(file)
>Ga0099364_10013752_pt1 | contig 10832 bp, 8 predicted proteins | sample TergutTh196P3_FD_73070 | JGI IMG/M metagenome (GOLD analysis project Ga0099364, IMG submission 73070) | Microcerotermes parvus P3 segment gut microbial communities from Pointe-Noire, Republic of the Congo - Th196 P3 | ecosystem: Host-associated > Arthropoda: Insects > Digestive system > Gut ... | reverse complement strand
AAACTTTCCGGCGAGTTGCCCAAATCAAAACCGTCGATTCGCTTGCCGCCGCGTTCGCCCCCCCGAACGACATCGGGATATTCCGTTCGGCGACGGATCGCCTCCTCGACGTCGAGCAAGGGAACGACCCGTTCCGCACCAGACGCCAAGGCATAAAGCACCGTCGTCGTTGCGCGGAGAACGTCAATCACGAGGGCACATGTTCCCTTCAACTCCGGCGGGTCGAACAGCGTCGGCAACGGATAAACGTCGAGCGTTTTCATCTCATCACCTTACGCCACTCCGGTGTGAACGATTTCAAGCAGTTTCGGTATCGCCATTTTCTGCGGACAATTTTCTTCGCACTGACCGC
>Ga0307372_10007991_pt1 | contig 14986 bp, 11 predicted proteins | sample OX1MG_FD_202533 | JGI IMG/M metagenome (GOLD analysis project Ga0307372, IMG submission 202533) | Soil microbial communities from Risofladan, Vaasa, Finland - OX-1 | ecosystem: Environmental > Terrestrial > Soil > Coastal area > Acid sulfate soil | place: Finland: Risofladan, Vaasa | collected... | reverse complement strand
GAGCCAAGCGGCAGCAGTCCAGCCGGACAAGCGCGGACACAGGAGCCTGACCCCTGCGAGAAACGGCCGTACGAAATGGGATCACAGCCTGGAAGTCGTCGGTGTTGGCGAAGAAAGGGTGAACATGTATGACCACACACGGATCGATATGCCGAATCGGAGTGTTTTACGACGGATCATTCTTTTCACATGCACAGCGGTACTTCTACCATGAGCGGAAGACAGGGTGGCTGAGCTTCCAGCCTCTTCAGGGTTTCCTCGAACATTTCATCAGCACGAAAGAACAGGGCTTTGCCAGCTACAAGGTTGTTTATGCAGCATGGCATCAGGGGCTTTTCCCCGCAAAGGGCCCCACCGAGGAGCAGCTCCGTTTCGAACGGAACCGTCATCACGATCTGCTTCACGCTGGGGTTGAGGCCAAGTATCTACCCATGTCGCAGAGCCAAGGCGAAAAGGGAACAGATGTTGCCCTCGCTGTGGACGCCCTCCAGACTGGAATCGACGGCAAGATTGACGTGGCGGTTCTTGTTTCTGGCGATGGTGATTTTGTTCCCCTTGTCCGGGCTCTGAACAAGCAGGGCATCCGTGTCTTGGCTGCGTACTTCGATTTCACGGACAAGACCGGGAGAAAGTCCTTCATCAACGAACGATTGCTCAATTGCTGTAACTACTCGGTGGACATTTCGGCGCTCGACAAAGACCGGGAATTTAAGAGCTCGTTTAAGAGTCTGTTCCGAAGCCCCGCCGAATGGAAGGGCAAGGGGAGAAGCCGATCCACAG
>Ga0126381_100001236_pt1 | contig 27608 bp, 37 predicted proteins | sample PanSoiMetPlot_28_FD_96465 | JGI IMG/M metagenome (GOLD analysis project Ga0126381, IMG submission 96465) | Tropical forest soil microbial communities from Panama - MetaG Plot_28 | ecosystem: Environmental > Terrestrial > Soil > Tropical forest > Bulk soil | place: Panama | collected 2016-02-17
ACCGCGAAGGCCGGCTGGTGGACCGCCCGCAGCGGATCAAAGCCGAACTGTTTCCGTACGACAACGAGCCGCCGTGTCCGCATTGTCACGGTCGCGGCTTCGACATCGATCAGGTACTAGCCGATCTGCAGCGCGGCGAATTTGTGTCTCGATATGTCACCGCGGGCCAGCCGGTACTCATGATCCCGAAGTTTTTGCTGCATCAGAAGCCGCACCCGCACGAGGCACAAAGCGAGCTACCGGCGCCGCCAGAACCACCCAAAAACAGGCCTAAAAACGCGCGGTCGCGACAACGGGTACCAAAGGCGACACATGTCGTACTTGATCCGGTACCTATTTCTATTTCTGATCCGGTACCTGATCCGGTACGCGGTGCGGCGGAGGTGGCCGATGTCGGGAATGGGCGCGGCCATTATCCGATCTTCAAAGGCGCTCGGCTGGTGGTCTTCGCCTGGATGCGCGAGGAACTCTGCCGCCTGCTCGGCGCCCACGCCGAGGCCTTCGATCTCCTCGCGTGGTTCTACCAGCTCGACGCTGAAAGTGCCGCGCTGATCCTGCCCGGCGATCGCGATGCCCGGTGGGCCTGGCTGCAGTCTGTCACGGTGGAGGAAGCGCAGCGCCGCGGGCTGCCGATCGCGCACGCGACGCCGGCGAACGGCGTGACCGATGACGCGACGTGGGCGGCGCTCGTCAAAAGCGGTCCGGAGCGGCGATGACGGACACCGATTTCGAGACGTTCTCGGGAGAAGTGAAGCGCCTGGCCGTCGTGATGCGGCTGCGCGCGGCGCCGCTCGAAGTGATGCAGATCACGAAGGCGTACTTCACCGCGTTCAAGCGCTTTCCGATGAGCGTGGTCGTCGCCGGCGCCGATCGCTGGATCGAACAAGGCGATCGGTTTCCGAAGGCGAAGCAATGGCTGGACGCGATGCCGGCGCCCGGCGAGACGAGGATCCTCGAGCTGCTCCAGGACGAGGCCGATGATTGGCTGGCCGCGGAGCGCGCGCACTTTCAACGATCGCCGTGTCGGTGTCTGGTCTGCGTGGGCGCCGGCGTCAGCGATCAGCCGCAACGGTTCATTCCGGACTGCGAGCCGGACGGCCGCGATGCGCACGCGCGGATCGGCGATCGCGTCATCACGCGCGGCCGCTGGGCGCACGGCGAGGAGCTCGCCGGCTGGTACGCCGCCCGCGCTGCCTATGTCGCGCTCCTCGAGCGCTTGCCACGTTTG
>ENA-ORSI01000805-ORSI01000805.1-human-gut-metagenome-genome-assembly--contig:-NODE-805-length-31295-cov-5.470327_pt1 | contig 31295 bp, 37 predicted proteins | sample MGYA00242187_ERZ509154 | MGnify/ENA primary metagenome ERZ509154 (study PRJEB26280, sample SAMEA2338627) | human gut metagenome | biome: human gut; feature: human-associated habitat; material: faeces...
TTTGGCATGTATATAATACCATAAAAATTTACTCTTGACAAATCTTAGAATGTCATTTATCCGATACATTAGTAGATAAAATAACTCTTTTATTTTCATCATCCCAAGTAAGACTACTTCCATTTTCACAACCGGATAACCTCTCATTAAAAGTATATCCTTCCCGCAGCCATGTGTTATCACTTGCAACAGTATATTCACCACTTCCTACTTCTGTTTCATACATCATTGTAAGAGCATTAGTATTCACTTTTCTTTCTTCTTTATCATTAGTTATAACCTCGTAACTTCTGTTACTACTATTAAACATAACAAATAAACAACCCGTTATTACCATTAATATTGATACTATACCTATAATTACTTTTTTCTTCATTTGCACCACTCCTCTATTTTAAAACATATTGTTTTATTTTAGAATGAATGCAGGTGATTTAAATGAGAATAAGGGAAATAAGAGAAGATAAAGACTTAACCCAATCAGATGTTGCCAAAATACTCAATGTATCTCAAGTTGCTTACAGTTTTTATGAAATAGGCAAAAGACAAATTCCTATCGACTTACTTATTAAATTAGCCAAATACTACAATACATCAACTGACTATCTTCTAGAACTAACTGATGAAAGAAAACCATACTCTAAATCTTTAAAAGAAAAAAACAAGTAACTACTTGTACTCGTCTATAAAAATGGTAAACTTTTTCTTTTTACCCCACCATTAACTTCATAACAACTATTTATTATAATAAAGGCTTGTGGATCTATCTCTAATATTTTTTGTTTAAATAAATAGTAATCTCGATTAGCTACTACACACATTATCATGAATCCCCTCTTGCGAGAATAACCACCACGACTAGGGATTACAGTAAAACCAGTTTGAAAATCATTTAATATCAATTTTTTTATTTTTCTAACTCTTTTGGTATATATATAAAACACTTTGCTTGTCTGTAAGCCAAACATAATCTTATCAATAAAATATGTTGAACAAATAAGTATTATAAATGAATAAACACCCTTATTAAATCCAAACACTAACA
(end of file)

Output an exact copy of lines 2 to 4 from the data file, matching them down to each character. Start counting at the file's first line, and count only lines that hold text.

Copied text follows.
AAACTTTCCGGCGAGTTGCCCAAATCAAAACCGTCGATTCGCTTGCCGCCGCGTTCGCCCCCCCGAACGACATCGGGATATTCCGTTCGGCGACGGATCGCCTCCTCGACGTCGAGCAAGGGAACGACCCGTTCCGCACCAGACGCCAAGGCATAAAGCACCGTCGTCGTTGCGCGGAGAACGTCAATCACGAGGGCACATGTTCCCTTCAACTCCGGCGGGTCGAACAGCGTCGGCAACGGATAAACGTCGAGCGTTTTCATCTCATCACCTTACGCCACTCCGGTGTGAACGATTTCAAGCAGTTTCGGTATCGCCATTTTCTGCGGACAATTTTCTTCGCACTGACCGC
>Ga0307372_10007991_pt1 | contig 14986 bp, 11 predicted proteins | sample OX1MG_FD_202533 | JGI IMG/M metagenome (GOLD analysis project Ga0307372, IMG submission 202533) | Soil microbial communities from Risofladan, Vaasa, Finland - OX-1 | ecosystem: Environmental > Terrestrial > Soil > Coastal area > Acid sulfate soil | place: Finland: Risofladan, Vaasa | collected... | reverse complement strand
GAGCCAAGCGGCAGCAGTCCAGCCGGACAAGCGCGGACACAGGAGCCTGACCCCTGCGAGAAACGGCCGTACGAAATGGGATCACAGCCTGGAAGTCGTCGGTGTTGGCGAAGAAAGGGTGAACATGTATGACCACACACGGATCGATATGCCGAATCGGAGTGTTTTACGACGGATCATTCTTTTCACATGCACAGCGGTACTTCTACCATGAGCGGAAGACAGGGTGGCTGAGCTTCCAGCCTCTTCAGGGTTTCCTCGAACATTTCATCAGCACGAAAGAACAGGGCTTTGCCAGCTACAAGGTTGTTTATGCAGCATGGCATCAGGGGCTTTTCCCCGCAAAGGGCCCCACCGAGGAGCAGCTCCGTTTCGAACGGAACCGTCATCACGATCTGCTTCACGCTGGGGTTGAGGCCAAGTATCTACCCATGTCGCAGAGCCAAGGCGAAAAGGGAACAGATGTTGCCCTCGCTGTGGACGCCCTCCAGACTGGAATCGACGGCAAGATTGACGTGGCGGTTCTTGTTTCTGGCGATGGTGATTTTGTTCCCCTTGTCCGGGCTCTGAACAAGCAGGGCATCCGTGTCTTGGCTGCGTACTTCGATTTCACGGACAAGACCGGGAGAAAGTCCTTCATCAACGAACGATTGCTCAATTGCTGTAACTACTCGGTGGACATTTCGGCGCTCGACAAAGACCGGGAATTTAAGAGCTCGTTTAAGAGTCTGTTCCGAAGCCCCGCCGAATGGAAGGGCAAGGGGAGAAGCCGATCCACAG